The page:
• Outdoor Radio: The Annual January Thaw – Real or Fantasy?

    Mark Breen heads outdoors with Sara and Kent to check the weather station on a bitter cold January day.

    In much of the Northern Hemisphere the coldest day of the year, on average, falls on January 23. During the final week of January, temperatures are thought to show a slight increase, and subsequent dip. The ‘January thaw’, as it has been named, is said to last for about a week. Nearly a decade ago, researchers from Cornell University and the National Oceanic and Atmospheric Administration aimed to find out if this piece of meteorological folklore was fact or fiction. Their analysis published in the Bulletin of the American Meteorological Society in 2002 concluded that “the effects of sampling in finite climate records are wholly adequate to account for the existence of January thaw “features” in northeastern U.S. temperature data.” They also state, “While this powerful human capacity to find order in nature has served and continues to serve us extremely well, it also sometimes leads us to falsely impute meaning to chance events.” In other words, it’s all in our heads. There is no January thaw in the records according to their analysis.

    In our heads? There’s no January thaw? Many Vermonters beg to differ! Luckily, we have the second longest running weather station in the country at the Fairbanks Museum and Planetarium. In the past 125 years, only two Januarys have stayed below freezing for the entire month. Some Vermonters relish a period of warmer temperatures while others lament the melting snow. Is there such a thing as an annual January thaw?

    In this episode of Outdoor Radio, Kent McFarland and Sara Zahendra begin inside the Fairbanks Museum and Planetarium in St. Johnsbury to talk with meteorologist Mark Breen about whether or not a January thaw exists. Mark Breen has been going through the records of the museum and has made some surprising observations about the temperature patterns during the month of January. Join us and learn a bit more about the fabled January thaw and visit the weather station outside the museum where it has been located for over 125 years and counting!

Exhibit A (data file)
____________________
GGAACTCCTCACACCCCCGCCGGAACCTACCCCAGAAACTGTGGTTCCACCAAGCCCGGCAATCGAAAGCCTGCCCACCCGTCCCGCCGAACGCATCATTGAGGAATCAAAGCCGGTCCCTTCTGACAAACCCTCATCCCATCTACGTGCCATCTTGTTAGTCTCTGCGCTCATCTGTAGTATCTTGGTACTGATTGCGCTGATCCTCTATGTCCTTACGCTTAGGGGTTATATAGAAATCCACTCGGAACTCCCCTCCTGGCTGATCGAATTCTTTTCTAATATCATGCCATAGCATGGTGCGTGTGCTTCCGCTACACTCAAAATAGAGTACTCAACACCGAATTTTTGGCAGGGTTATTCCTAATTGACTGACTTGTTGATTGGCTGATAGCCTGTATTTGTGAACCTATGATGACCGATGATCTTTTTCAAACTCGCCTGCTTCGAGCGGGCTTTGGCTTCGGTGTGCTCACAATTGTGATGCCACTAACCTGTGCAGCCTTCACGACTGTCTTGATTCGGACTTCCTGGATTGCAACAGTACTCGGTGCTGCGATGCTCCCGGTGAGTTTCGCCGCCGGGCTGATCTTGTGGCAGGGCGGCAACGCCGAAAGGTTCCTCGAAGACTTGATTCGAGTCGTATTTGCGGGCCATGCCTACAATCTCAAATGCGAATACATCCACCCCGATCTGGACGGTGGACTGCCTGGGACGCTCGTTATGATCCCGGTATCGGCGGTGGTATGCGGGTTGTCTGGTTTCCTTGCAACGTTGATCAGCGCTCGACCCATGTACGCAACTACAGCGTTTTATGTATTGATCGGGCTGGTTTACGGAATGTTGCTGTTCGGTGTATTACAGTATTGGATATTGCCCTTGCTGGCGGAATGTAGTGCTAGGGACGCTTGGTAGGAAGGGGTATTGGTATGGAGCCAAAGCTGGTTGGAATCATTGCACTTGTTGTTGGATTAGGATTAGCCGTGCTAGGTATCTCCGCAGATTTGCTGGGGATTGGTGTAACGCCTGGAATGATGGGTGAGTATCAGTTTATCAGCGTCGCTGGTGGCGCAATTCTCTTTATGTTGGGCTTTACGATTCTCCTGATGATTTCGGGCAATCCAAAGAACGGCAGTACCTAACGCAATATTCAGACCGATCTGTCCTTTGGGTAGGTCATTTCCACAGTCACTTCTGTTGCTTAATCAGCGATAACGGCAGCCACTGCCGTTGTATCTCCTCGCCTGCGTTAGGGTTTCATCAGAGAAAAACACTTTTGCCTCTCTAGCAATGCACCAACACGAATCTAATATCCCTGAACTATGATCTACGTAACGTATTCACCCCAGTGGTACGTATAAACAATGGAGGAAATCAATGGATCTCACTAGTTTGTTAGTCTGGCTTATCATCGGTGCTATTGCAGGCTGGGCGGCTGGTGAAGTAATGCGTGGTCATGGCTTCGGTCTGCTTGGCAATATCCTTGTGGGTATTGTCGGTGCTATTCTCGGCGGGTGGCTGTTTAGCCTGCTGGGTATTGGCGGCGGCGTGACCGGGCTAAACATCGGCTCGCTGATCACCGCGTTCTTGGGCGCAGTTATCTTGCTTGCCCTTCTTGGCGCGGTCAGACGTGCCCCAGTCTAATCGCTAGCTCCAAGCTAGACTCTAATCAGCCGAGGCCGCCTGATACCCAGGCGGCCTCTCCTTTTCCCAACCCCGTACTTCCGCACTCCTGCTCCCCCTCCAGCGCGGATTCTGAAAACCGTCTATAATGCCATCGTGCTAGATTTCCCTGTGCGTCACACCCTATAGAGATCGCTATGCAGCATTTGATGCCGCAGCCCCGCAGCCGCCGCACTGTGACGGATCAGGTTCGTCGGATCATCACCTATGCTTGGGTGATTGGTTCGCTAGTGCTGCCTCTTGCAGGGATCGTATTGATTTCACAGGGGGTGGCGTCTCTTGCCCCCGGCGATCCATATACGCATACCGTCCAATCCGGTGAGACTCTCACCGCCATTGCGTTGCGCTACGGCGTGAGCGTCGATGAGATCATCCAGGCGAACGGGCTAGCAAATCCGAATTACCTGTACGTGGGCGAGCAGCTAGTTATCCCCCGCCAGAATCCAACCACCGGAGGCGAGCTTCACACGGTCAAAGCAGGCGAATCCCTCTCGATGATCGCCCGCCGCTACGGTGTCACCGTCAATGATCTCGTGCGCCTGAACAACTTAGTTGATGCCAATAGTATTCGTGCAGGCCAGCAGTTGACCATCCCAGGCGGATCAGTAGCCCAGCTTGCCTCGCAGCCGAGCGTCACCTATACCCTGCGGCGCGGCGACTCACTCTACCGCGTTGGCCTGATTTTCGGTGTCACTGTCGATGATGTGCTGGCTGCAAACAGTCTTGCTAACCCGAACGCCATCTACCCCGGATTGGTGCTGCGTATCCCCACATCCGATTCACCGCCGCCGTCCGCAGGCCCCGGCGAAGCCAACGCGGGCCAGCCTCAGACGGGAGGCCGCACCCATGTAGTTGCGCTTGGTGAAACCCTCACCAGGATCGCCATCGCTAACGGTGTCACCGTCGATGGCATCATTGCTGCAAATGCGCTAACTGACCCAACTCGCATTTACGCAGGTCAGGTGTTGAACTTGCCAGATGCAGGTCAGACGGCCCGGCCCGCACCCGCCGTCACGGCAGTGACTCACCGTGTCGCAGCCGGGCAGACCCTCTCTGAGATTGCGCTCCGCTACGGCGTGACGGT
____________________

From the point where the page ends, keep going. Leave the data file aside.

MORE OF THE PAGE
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    Although the weather station uses modern equipment too, they also deploy the same exact kind of equipment that they started with over 125 years ago. Here are standard thermometers that were just like those used a century ago. This helps ensure a continual record using the same devices in the same spot. Imagine each day at 4 PM for over 125 years, a person has walked out of the museum to this weather station and recorded the temperature!

    Outdoor Radio is produced in collaboration with Vermont Public Radio.

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